Two-fifths of born again Christians believe that prayer can make you wealthier and 24% of them think that wealth is a sign of God's favor
Comedian John Oliver took aim at cable televangelists and the 'gospel of prosperity' on a recent episode of Last Week Tonight. Using the examples of cancer patients who gave away their meager savings to preachers enjoying trips in church owned private jets to ski lodges, Oliver noted that the American tax code makes running a religious organization a potential source of immense personal wealth. A few church leaders have leveraged their positions at the head of television ministries and megachurches to build large personal fortunes as they preach a religious doctrine which claims that your financial success in this world reflects your standing with God.
YouGov's research shows that a large majority of Americans (73%) do not believe that wealth is a sign of God's favor. Even most born again Christians (56%) disagree with that belief, though born again Christians (24%) are more than twice as likely as the rest of the country (10%) to believe that God favors the wealthy.
Nearly two-thirds of the public (62%) also agree that it is unacceptable for religious leaders to become very wealthy as a result of their religious works, but born again Christians (26%) are nearly twice as likely as all other Americans (16%) to say that this is acceptable.
18% of Americans believe that prayer can make you wealthier, but born again Christians (38%) are nearly three times as likely as the rest of the population (13%) to believe this. Belief that prayer can improve your health is, however, a much more popular article of faith. 64% of Americans believe in the health benefits of prayer, including 54% of Americans who are not born again Christians.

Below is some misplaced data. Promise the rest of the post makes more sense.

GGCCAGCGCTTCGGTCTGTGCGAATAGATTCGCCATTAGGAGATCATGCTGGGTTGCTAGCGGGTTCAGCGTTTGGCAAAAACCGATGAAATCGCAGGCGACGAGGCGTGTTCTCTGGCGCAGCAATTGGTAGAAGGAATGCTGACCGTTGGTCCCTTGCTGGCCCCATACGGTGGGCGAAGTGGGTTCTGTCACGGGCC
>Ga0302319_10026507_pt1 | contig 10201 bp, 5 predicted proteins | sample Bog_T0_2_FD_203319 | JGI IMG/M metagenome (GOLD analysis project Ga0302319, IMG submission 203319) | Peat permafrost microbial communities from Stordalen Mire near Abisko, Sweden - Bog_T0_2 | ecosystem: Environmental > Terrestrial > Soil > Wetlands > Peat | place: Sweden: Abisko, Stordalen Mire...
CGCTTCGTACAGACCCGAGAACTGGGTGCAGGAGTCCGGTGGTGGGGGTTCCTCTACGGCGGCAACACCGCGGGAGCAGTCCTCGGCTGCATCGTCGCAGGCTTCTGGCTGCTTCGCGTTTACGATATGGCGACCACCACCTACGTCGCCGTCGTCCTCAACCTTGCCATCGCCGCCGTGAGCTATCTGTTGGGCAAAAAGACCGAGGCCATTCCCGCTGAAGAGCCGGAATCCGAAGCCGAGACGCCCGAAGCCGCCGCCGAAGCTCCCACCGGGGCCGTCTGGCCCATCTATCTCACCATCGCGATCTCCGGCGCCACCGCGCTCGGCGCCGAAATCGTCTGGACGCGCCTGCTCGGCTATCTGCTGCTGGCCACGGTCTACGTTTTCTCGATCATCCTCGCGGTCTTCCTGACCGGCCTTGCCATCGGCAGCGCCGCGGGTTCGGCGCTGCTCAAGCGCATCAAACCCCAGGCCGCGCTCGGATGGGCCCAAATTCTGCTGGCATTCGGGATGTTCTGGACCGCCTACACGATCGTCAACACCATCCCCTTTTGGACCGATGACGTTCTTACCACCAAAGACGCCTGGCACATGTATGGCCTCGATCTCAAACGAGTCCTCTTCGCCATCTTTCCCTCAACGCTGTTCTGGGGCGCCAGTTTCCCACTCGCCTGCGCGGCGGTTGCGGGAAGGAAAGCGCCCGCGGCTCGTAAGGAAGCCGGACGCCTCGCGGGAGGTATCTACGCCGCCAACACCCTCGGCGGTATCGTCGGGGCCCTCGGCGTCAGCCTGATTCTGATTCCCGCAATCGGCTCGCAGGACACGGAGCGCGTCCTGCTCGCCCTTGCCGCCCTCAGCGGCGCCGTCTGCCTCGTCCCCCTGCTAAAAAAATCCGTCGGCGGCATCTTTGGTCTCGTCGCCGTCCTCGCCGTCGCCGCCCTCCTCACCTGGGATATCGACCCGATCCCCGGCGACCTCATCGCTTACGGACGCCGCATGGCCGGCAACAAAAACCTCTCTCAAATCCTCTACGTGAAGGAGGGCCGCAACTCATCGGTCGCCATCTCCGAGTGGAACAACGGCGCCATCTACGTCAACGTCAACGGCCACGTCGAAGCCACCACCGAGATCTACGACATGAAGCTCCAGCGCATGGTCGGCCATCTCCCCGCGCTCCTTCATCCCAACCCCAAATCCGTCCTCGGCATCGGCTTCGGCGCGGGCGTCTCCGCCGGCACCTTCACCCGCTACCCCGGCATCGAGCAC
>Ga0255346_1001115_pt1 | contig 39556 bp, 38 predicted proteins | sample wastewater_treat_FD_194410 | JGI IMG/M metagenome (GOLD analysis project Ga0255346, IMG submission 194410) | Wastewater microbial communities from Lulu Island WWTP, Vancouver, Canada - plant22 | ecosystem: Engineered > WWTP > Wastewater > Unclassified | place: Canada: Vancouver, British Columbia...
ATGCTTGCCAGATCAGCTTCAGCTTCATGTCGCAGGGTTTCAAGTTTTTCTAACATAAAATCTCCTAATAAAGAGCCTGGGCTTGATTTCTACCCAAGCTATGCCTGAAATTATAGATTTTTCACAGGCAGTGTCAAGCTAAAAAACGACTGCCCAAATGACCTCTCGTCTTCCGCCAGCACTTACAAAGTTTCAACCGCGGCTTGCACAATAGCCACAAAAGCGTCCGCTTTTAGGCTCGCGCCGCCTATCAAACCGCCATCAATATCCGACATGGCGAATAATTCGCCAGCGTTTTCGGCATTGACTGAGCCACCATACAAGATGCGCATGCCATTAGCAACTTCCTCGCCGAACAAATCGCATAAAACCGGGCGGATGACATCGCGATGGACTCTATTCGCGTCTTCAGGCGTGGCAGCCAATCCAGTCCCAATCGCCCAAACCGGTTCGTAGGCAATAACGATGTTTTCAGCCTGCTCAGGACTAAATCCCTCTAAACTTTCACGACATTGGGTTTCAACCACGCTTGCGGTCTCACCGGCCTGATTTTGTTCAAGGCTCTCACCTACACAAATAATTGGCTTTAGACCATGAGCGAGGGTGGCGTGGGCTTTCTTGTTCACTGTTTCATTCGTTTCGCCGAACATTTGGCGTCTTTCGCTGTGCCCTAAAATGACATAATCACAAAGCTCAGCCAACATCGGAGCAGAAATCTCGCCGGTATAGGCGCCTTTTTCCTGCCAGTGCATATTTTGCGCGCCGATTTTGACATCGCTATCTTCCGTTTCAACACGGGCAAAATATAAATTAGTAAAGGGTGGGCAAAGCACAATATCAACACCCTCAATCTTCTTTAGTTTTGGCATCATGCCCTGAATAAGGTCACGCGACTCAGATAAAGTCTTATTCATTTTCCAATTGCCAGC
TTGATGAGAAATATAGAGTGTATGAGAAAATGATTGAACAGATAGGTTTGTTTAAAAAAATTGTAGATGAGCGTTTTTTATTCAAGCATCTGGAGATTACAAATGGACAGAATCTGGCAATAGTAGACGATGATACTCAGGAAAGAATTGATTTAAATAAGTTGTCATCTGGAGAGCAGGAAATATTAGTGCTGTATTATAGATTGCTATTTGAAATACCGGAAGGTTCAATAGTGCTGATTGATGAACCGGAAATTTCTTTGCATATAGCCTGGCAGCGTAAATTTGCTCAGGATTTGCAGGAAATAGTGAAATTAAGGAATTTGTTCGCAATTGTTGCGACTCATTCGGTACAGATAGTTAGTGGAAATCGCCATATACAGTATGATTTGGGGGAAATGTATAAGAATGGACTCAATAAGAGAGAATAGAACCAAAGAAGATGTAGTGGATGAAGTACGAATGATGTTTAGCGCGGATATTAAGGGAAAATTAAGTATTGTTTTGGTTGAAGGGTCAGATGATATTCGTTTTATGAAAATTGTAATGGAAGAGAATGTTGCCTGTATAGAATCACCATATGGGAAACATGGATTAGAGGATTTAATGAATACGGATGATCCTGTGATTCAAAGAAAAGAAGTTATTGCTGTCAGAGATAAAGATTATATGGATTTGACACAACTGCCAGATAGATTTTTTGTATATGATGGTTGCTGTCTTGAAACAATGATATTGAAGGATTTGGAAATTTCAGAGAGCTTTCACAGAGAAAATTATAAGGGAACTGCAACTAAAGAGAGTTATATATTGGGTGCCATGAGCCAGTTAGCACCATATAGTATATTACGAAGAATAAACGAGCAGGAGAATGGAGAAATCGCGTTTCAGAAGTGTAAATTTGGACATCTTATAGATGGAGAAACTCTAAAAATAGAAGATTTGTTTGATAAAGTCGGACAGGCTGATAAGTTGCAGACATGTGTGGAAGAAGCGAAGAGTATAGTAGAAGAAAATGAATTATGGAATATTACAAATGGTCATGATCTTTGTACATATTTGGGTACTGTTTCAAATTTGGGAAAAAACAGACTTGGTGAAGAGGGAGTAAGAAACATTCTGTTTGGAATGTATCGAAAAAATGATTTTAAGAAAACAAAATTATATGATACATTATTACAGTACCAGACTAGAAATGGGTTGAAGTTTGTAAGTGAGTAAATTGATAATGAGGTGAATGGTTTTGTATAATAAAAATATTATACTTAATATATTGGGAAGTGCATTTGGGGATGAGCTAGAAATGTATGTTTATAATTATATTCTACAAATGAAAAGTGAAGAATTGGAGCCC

The American public is split right down the middle on the thorny issue of whether or not religious organizations should be exempt from taxation. 40% of Americans think that they should be exempt, while 40% think that they should not be. There is a strong partisan element to opinion on this issue, though a significant minority among both Republicans and Democrats disagree with the majority opinion of their fellow partisans.
Democrats oppose tax exempt status for religious organizations 52% to 32% while Republicans support it 57% to 25%. Independents are effectively split, with 40% saying that religious organizations should not be tax exempt and 36% saying that they should be.
Overall, televangelists generally have a poor reputation among the American public. 59% of Americans have unfavorable opinions of preachers and ministers who broadcast on TV, while only 23% have a favorable opinion of them.